Visual content marketing refers to all of the tools at your disposal which fall under the visual category. There are all sorts of visual media that you might be using, or that you might realize you ought to be using, anything from infographics to animated video content. The range from which you can choose is increasingly unlimited, as technology in all sectors continues to advance, allowing you more and more freedom to explore options in your visual marketing attempts. Using visuals in your content marketing is an excellent way to really capture your audience and remain current within a field which is constantly striving to find new ways to capture audiences and promote their company’s services or products. With all of that being said, let us take a look at six tips for getting your content marketing game up to the level that you want it.
The first thing to point out is that all text is visualized in a sense. You have to see it to read it, so it’s already a visual. Visualized text, however, is a form of visual content that focuses or enhances the visual aspects to text and makes a short piece of text the central part of the visual content. This technique can also be referred to as using a quote card. Take a phrase, a company motto or something you really want your audience to connect with and visualize it as a drawing, with bold emphatic fonts and plenty of visual interest. It engrains the image and subsequently the phrase in the audience’s minds.
Cinemagraphs are a relatively new addition to the visual content marketing sphere. Actually, they’re quite simple, and it’s not all that unlikely that you’ve seen some yourself. A cinemagraph is essentially a GIF, something I’m sure you are familiar with, which has isolated one part of the image to move leaving the rest as a still. “Cinemagraphs are still extremely striking in the way that they impact the viewer. In part this is down to their novelty, in part it is due to their uncanniness, the combination of the fluidity of the moving area and the unnatural stillness in the rest of the image”, writes Steven James, marketer at WriteMyx and NextCoursework.
Having statistics which demonstrate to audiences how specifically amazing your company is can be a really useful way to persuade audiences to make that purchase that you’re looking for. The downside is that statistics are extremely boring to read. The way around this problem is to use data visualization to show your statistics rather than to tell them. This can be anything, from colourful, engaging graphs to complex innovative ways of displaying a data set. Either way, it gets your stats across quickly and excitingly.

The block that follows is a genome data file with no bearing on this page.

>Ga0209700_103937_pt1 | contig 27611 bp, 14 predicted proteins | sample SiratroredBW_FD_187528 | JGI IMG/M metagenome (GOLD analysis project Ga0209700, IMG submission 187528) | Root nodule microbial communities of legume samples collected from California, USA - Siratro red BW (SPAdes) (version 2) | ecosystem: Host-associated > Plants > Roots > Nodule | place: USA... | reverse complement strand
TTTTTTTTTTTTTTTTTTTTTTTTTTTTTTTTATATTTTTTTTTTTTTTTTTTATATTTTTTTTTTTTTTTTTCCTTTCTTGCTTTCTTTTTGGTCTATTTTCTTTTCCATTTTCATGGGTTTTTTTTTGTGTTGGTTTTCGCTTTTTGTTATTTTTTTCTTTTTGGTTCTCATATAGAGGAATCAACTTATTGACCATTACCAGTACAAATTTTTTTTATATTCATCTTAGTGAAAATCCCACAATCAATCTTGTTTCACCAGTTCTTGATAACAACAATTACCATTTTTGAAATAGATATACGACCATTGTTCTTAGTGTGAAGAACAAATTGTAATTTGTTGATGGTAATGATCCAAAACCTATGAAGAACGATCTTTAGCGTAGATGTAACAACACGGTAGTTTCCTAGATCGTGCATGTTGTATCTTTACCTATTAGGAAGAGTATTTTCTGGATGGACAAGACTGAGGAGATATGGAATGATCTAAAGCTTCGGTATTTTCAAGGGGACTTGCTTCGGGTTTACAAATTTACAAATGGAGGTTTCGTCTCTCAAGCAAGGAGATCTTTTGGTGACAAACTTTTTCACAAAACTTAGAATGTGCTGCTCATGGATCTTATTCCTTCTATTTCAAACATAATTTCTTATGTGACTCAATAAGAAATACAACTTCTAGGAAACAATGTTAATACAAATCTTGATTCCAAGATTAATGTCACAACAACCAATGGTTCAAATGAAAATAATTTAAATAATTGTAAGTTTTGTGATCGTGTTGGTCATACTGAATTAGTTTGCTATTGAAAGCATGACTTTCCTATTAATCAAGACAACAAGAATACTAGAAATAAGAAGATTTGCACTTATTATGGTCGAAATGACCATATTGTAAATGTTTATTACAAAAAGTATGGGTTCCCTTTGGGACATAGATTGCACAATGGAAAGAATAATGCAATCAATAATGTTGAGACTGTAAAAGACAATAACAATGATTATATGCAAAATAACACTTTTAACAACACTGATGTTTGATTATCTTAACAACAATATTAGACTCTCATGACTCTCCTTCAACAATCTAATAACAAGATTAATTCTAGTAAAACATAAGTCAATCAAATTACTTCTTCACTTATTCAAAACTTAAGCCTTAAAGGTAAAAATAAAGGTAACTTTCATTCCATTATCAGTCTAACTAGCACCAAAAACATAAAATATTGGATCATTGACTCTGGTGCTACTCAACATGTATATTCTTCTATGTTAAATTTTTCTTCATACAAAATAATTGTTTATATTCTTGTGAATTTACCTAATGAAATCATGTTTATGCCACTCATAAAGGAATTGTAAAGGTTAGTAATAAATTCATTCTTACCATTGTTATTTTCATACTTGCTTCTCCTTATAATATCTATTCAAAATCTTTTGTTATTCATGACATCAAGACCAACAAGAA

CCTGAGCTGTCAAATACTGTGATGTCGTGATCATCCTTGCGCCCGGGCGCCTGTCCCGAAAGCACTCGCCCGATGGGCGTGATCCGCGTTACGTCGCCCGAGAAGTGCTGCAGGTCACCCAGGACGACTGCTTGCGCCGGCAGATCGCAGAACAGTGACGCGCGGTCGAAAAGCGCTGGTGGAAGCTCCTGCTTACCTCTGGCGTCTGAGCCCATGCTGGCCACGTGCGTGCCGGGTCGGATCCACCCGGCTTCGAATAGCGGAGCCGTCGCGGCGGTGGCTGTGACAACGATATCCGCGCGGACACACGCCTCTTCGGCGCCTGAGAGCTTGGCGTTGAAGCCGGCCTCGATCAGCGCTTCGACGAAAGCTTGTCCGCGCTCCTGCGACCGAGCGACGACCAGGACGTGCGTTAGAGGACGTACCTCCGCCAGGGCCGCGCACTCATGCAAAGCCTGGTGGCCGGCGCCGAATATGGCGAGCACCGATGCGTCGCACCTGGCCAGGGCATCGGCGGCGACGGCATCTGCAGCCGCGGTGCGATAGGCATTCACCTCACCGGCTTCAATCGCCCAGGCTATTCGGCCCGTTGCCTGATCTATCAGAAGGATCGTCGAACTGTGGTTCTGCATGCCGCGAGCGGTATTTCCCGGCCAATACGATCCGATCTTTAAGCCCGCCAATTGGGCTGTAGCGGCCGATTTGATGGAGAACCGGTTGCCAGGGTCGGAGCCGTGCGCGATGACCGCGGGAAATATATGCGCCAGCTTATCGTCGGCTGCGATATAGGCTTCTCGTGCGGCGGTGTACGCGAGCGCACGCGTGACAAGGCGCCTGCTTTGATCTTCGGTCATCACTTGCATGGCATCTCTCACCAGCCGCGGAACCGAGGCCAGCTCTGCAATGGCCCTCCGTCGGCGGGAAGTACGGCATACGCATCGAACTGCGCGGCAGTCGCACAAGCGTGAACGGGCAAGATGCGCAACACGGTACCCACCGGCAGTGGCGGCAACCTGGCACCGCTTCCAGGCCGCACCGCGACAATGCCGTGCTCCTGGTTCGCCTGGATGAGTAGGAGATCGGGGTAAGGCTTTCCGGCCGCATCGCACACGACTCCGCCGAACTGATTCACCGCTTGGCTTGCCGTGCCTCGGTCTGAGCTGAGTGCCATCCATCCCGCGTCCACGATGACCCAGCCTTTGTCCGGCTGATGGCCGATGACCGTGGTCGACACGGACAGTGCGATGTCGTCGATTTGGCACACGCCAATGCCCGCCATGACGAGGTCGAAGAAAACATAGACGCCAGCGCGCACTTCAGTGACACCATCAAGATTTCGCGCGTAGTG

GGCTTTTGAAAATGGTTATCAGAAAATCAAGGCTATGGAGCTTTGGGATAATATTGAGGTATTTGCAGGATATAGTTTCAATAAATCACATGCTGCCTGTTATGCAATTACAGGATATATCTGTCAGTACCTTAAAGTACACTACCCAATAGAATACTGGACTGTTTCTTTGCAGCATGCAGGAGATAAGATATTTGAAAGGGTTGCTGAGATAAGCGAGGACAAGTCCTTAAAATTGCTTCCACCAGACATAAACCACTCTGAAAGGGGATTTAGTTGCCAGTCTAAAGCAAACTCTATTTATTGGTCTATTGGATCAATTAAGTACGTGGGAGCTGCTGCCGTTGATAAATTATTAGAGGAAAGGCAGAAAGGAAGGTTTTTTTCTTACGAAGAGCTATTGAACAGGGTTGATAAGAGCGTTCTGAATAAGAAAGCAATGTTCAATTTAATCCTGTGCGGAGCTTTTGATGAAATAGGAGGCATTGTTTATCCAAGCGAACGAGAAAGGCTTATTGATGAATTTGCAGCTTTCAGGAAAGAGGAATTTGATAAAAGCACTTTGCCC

Include Original Art
This is a really underexplored option for visual content marketing and an area in which you can really make something special. Hiring an artist to depict figures or a scene with their own unique and singular vision is a really compelling marketing tool. “Original art, even if all you’ve done is written a brief and hired an artist, shows a great deal of care and investment in whatever it is you are marketing. Your audience appreciate the care and skill that has gone into it and it also shakes any feeling of a corporate shrouding over your advertising”, says Lana Sprig, project manager at BritStudent and Australia2Write.
Force A Response
A lot of marketing simply gets people to look at some material and then leaves them to get on with the rest of their lives. If the impression made was impactful enough, then you’re in with a shot to achieve what you want. More effective than this though, is to give your audience some reason to act in direct response to the marketing. This doesn’t need to be a purchase, it just needs to be some action, some sign that you’ve made an impact on them. In visual content, this could mean marketing with a poll that they respond to, a little minigame or just a plain old, well-worded call to action. Whatever it is, get them responding!
Don’t Use Stock Imagery
Just like how an artist’s original work has all those benefits, stock photos are the absolute death of most visual marketing campaigns. They’re clean, yes, but they’re also bland, uninteresting and so, so corporate looking. They practically slap you in the face with the fact that this is a marketing campaign by someone who doesn’t really care about the quality and, in some intrinsic sense, the end result. It’s also lazy. If you want to have a photo of smiling employees, then pick up a camera and take one.
Overall, the key with visual content marketing is to keep it fresh and organic, not letting yourself fall into tired tropes or boring blurbs. You want to make the people encountering the marketing feel like you’ve poured effort into it since effort is always appreciated by those on the receiving end.